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Special Feature |

Picture of the Month—Quiz Case FREE

Kiera L. Goff, BS; Rachel H. Gormley, MD; Patrick J. McMahon, MD; Adam I. Rubin, MD; Leslie Castelo-Soccio, MD, PhD
[+] Author Affiliations

Author Affiliations: University of South Carolina School of Medicine, Columbia (Ms Goff); Department of Dermatology, University of Pennsylvania (Drs Gormley and Rubin); and Section of Dermatology, The Children's Hospital of Philadelphia (Drs McMahon and Castelo-Soccio), Philadelphia, Pennsylvania.


SECTION EDITOR: SAMIR S. SHAH, MD, MSCE


Arch Pediatr Adolesc Med. 2012;166(12):1177. doi:10.1001/2013.jamapediatrics.220.
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A 20-year-old African American woman presented to the pediatric dermatology department for evaluation of a widespread itchy rash involving the trunk and extremities, with acral accentuation, sparing the face. The rash had progressively worsened during the previous 1.5 weeks.

Physical examination revealed a healthy-appearing young woman with widespread pink targetoid papules on the palms and soles of the feet but also extending to the trunk (Figure 1). The patient reported being sexually active up until 3 months prior with a single male partner. She had no history of herpes virus infection or other sexually transmitted infections.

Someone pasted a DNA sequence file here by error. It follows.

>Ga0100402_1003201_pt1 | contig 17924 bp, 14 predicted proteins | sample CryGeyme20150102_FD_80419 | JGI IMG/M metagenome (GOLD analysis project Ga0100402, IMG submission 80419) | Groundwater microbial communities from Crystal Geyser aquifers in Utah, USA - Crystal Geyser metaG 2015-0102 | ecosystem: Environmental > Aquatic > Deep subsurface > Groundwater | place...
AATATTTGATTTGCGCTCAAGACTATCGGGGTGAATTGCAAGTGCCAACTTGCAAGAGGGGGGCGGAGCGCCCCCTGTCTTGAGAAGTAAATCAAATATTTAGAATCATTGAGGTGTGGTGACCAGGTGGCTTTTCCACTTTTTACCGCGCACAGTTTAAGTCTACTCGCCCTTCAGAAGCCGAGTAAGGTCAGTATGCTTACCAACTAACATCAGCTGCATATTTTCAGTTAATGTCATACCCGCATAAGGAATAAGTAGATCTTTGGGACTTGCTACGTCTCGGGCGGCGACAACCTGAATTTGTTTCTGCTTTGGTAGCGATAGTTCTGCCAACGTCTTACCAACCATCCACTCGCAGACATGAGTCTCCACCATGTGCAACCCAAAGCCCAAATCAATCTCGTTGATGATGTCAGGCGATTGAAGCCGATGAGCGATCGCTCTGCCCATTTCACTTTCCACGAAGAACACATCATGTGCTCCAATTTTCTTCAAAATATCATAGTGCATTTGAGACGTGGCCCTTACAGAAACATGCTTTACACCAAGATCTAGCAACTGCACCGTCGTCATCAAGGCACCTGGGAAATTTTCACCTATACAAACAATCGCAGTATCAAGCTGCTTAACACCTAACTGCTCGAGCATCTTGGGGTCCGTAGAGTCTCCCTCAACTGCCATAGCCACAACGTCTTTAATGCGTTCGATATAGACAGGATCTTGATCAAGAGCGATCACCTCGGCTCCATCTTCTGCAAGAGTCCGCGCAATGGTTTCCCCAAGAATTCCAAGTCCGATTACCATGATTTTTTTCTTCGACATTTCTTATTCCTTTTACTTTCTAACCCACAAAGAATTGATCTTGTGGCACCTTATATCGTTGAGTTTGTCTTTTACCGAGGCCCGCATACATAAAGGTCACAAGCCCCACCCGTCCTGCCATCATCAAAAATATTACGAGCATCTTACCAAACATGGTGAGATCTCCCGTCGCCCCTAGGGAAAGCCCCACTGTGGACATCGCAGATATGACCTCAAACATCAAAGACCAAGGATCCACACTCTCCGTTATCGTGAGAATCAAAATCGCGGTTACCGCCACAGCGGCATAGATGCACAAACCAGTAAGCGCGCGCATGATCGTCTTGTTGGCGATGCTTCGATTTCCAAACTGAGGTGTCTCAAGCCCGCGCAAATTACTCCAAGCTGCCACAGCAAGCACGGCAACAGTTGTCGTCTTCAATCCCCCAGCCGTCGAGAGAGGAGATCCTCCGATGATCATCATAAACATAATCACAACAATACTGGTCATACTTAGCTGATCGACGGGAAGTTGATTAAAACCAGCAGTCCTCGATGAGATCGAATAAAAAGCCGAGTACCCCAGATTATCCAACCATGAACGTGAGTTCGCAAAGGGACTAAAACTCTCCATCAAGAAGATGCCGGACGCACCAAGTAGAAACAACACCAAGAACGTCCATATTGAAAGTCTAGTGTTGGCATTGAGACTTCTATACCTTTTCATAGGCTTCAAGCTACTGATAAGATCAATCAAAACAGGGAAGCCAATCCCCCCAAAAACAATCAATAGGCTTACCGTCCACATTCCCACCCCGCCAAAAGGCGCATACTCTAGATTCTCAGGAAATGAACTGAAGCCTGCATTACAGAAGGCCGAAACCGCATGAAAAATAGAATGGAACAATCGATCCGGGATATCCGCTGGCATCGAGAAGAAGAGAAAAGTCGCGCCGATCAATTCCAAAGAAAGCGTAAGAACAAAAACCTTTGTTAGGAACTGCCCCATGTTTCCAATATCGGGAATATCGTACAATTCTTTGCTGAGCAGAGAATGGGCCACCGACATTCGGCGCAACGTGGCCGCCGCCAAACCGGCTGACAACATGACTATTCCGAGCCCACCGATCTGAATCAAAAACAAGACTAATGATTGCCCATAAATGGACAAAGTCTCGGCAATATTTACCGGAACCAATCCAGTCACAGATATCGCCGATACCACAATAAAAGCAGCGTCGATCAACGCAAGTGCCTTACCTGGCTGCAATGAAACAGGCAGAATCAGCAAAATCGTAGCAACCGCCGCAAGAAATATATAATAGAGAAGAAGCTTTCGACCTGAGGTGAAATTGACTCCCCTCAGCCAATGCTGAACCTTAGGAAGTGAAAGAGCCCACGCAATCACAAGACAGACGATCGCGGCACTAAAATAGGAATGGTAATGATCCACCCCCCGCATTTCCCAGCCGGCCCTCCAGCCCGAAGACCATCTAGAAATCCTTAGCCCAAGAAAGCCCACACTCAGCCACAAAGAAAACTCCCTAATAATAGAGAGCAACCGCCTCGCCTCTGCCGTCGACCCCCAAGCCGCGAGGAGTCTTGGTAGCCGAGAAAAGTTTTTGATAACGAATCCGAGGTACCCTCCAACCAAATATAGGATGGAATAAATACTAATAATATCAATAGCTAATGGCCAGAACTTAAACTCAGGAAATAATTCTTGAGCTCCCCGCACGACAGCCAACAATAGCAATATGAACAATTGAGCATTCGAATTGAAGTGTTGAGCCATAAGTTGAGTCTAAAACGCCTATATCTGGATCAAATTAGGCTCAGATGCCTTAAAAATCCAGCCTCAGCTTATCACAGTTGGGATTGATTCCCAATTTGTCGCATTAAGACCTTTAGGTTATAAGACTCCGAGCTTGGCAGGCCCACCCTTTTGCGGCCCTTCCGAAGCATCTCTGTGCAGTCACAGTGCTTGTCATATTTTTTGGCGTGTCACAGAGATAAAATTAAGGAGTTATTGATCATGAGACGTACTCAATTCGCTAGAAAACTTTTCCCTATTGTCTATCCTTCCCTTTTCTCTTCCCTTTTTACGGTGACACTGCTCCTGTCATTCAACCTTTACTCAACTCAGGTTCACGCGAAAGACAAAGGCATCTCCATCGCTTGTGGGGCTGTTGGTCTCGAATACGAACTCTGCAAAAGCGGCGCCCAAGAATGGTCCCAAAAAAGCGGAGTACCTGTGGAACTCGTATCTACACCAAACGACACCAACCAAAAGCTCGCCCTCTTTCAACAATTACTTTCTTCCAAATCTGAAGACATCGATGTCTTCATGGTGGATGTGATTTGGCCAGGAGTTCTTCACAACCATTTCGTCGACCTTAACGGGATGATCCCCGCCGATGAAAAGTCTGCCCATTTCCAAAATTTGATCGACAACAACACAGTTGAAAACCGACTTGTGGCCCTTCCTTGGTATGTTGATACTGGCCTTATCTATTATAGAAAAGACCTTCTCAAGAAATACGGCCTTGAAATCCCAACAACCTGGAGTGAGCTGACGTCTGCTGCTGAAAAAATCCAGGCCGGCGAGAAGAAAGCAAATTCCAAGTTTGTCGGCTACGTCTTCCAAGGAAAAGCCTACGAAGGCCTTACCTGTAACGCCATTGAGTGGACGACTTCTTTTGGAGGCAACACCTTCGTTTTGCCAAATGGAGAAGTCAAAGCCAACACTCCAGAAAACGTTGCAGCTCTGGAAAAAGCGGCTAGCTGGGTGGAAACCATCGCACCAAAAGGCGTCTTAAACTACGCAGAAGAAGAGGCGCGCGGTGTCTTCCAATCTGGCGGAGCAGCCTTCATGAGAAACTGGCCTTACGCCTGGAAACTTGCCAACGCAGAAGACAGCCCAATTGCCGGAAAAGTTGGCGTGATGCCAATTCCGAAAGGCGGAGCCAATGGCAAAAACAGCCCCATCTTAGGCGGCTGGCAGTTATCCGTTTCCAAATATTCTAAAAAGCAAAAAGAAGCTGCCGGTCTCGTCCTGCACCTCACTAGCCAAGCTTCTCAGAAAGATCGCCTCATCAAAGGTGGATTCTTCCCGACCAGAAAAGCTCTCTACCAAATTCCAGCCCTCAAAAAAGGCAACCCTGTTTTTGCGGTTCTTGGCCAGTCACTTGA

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Figure 1. Photograph of the left medial foot of the patient depicting the targetoid appearance of widespread papules and plaques.

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Figure 1. Photograph of the left medial foot of the patient depicting the targetoid appearance of widespread papules and plaques.

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